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An eclipse of the moon progresses above Cochrane, Alta., on Jan. 20, 2019.Dave Chidley/The Canadian Press

Sky watchers can expect a rare treat on Sunday night when the full moon plunges through Earth’s shadow, transforming its bright silvery disk into a rusty red orb.

What is a total lunar eclipse?

The result – a total lunar eclipse – is a visually striking reminder of the celestial dance performed by the Earth-moon system, which occasionally causes one partner to block sunlight from reaching the other. Sunday’s eclipse will be visible across most of Canada wherever skies are clear. Viewers located in the eastern and central parts of the country can watch the eclipse from start to finish while those west of Ontario will see the moon rise with the eclipse already in progress.

Unlike solar eclipses, eclipses of the moon can be observed without special eye protection. Binoculars are a useful aid for watching the slow motion wave of darkness engulf the moon and then withdraw over approximately three and half hours.

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When is the lunar eclipse?

Sunday’s lunar eclipse will start to become noticeable shortly after 10:28 p.m. ET when the eastern edge of the moon first makes contact with the darkest part of Earth’s shadow, known as the umbra. The partial phase of the eclipse then proceeds until 11:29 p.m. ET, when the moon’s disk is entirely inside the umbra.

By 12:12 a.m. ET (9:12 p.m. PT) the eclipse, at its midpoint, will be visible in most parts of western Canada except Yukon. The second half of the eclipse will be a reverse of the first, with moon moving through and then gradually re-emerging from the umbra.

Even at deepest eclipse the moon is not likely to disappear entirely. Despite being cut off from the sun as a source of illumination, the lunar surface will still receive a spray of sunlight that is refracted toward it by Earth’s atmosphere. And because longer, redder wavelengths of light are the most easily refracted, the moon typically sports a coppery red glow during the total portion of a lunar eclipse.

SUNDAY NIGHT'S LUNAR ECLIPSE: WHEN TO WATCH

The eclipse will be visible anywhere in the world where the moon is in the sky. Watch for the moon to turn from white to orange once it is completely immersed in the umbra – the darkest part of Earth’s shadow.

STAGES OF

ECLIPSE

Total eclipse

will last

85 minutes

N

E

W

Partial

eclipse

begins

10:28 p.m.

ET/7:28

p.m. PT

Totality

begins

11:29 p.m.

ET/8:29

p.m. PT

Totality

ends

12:54 a.m.

ET/9:54

p.m. PT

Partial

eclipse

ends

1:56 a.m.

ET/10:56

p.m. PT

Mid-eclipse

12:12 a.m. ET/

9:12 p.m. PT

TOTAL LUNAR ECLIPSE

Earth blocks sunlight usually reflected by moon,

creating partial (penumbra) or total (umbra) shadow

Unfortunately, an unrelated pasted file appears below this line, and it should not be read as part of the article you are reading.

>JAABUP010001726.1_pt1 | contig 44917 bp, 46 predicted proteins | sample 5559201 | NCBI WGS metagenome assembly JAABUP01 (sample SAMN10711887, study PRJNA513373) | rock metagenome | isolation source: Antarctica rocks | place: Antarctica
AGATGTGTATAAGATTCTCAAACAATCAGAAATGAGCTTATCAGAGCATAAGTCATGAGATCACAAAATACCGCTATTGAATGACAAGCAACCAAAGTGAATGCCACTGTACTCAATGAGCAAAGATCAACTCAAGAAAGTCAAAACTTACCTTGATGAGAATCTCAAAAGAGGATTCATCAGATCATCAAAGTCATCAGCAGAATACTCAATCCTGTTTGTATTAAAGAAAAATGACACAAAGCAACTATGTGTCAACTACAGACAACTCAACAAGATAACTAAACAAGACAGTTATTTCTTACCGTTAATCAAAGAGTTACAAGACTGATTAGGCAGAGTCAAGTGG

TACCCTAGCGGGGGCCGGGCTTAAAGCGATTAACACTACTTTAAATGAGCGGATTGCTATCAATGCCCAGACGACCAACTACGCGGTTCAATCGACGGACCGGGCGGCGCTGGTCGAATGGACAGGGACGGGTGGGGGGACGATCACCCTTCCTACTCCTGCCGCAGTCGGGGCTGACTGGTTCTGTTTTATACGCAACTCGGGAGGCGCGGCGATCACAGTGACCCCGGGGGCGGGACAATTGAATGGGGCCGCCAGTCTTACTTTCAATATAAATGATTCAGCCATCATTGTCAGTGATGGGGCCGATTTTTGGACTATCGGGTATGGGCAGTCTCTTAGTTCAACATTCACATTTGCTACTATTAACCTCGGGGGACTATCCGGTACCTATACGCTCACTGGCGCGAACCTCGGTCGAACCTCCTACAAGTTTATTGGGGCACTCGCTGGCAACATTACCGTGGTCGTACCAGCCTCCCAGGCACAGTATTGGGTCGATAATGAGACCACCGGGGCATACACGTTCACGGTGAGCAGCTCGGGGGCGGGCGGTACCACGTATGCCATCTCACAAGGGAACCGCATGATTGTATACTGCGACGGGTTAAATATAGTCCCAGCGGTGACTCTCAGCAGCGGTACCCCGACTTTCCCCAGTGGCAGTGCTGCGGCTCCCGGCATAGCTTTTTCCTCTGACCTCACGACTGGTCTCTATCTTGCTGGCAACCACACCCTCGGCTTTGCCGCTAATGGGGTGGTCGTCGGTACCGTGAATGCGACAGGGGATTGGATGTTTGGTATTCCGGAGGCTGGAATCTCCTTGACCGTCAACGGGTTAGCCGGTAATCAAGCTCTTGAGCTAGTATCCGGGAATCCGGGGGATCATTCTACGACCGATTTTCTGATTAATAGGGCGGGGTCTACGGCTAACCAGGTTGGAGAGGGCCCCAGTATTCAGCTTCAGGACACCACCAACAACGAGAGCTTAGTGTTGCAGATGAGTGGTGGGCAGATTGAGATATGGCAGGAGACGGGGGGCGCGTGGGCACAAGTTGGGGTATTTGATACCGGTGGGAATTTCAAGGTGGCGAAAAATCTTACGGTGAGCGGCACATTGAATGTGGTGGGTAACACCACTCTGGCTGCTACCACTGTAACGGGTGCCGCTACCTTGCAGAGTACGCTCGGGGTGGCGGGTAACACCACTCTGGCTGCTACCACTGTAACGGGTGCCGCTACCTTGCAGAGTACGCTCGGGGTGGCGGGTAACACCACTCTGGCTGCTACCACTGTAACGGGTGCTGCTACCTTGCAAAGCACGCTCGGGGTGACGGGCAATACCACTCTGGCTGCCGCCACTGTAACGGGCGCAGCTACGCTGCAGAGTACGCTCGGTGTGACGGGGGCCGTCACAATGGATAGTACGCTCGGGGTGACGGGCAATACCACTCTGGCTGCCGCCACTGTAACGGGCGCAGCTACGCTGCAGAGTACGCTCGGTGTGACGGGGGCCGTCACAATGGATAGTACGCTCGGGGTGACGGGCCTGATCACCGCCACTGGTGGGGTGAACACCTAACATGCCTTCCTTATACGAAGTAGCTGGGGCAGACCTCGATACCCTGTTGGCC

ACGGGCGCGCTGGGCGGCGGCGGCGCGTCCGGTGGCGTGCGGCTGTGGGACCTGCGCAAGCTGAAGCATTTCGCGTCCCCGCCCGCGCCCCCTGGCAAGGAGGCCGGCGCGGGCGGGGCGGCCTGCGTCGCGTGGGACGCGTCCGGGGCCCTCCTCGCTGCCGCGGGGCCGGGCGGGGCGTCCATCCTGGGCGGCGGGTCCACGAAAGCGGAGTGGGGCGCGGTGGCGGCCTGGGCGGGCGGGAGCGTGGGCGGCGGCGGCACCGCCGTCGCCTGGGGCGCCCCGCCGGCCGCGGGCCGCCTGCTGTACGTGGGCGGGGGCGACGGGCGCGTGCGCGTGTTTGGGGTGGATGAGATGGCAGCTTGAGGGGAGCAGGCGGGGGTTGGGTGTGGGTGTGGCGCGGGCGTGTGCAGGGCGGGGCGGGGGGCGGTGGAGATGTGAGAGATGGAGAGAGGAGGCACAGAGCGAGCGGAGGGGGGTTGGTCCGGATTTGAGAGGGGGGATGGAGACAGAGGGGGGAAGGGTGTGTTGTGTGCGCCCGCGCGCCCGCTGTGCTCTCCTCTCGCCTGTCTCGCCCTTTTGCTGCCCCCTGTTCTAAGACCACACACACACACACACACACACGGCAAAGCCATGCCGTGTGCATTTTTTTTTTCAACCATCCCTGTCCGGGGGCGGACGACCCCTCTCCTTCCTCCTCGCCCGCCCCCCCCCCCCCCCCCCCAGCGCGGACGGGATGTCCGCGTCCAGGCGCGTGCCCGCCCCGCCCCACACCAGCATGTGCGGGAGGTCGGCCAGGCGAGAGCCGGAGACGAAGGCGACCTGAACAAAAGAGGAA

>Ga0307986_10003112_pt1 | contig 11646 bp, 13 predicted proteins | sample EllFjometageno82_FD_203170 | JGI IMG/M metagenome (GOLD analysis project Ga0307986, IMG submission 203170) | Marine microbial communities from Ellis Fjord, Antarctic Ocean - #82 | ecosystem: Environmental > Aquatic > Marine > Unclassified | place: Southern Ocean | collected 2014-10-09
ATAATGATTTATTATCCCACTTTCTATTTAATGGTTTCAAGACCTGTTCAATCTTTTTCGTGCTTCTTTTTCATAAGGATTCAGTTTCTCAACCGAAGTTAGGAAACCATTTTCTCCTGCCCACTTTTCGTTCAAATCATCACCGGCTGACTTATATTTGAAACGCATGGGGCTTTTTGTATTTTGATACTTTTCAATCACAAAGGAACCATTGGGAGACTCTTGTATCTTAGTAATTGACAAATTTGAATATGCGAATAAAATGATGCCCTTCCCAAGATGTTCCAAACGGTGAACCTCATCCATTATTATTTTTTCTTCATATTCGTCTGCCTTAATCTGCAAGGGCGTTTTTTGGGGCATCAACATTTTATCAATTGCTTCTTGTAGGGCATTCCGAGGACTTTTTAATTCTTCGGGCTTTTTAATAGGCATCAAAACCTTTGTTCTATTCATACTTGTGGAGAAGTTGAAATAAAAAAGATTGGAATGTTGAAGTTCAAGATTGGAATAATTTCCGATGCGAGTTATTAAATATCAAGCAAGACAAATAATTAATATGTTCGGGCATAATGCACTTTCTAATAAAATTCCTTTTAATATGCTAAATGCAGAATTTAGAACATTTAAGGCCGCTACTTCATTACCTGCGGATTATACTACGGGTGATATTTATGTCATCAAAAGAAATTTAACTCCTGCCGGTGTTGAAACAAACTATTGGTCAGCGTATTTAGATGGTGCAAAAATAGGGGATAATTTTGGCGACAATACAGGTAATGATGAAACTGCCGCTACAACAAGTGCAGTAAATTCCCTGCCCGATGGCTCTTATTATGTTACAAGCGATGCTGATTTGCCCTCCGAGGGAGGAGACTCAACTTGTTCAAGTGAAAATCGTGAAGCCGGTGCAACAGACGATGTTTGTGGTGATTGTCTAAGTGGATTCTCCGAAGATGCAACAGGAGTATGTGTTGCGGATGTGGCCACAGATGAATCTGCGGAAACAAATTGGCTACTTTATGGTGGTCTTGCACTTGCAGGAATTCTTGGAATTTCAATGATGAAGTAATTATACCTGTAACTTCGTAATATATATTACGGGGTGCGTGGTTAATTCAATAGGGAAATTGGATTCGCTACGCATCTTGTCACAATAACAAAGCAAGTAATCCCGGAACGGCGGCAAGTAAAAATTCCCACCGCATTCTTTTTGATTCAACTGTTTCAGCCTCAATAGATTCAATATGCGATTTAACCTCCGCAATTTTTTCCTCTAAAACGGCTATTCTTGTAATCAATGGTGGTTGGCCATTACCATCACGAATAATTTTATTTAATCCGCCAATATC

Sunlight

Sun

Earth

Moon

Umbra

Penumbra

Not to scale

the globe and mail, sources: graphic news; sky&telescope;

NASa; The Old Farmer’s Almanac

SUNDAY NIGHT'S LUNAR ECLIPSE: WHEN TO WATCH

The eclipse will be visible anywhere in the world where the moon is in the sky. Watch for the moon to turn from white to orange once it is completely immersed in the umbra – the darkest part of Earth’s shadow.

STAGES OF

ECLIPSE

Total eclipse

will last

85 minutes

N

E

W

Partial

eclipse

begins

10:28 p.m.

ET/7:28

p.m. PT

Totality

begins

11:29 p.m.

ET/8:29

p.m. PT

Totality

ends

12:54 a.m.

ET/9:54

p.m. PT

Partial

eclipse

ends

1:56 a.m.

ET/10:56

p.m. PT

Mid-eclipse

12:12 a.m. ET/

9:12 p.m. PT

TOTAL LUNAR ECLIPSE

Earth blocks sunlight usually reflected by moon,

creating partial (penumbra) or total (umbra) shadow

Sunlight

Sun

Earth

Moon

Umbra

Penumbra

Not to scale

the globe and mail, sources: graphic news; sky&telescope;

NASa; The Old Farmer’s Almanac

SUNDAY NIGHT'S LUNAR ECLIPSE: WHEN TO WATCH

The eclipse will be visible anywhere in the world where the moon is in the sky. Watch for the moon to turn from white to orange once it is completely immersed in the umbra – the darkest part of Earth’s shadow.

STAGES OF ECLIPSE

Total eclipse

will last

85 minutes

N

E

W

Partial

eclipse

begins

10:28 p.m.

ET/7:28

p.m. PT

Totality

begins

11:29 p.m.

ET/8:29

p.m. PT

Totality

ends

12:54 a.m.

ET/9:54

p.m. PT

Partial

eclipse

ends

1:56 a.m.

ET/10:56

p.m. PT

Mid-eclipse

12:12 a.m. ET/

9:12 p.m. PT

TOTAL LUNAR ECLIPSE

Earth blocks sunlight usually reflected by moon,

creating partial (penumbra) or total (umbra) shadow

Sunlight

Sun

Earth

Moon

Umbra

Penumbra

Not to scale

the globe and mail, sources: graphic news; sky&telescope;

NASa; The Old Farmer’s Almanac


How often does this happen?

Total eclipses of the moon can occur as often as twice a year but they do not always favour the same part of the globe. The next total lunar eclipse, which occurs on the night of Nov. 7, will be best seen from Western Canada. After that event, Canadians will have to wait until March, 2025, for the next opportunity.

A total lunar eclipse will grace the night skies this weekend, providing longer than usual thrills for stargazers across the Americas.

The Associated Press


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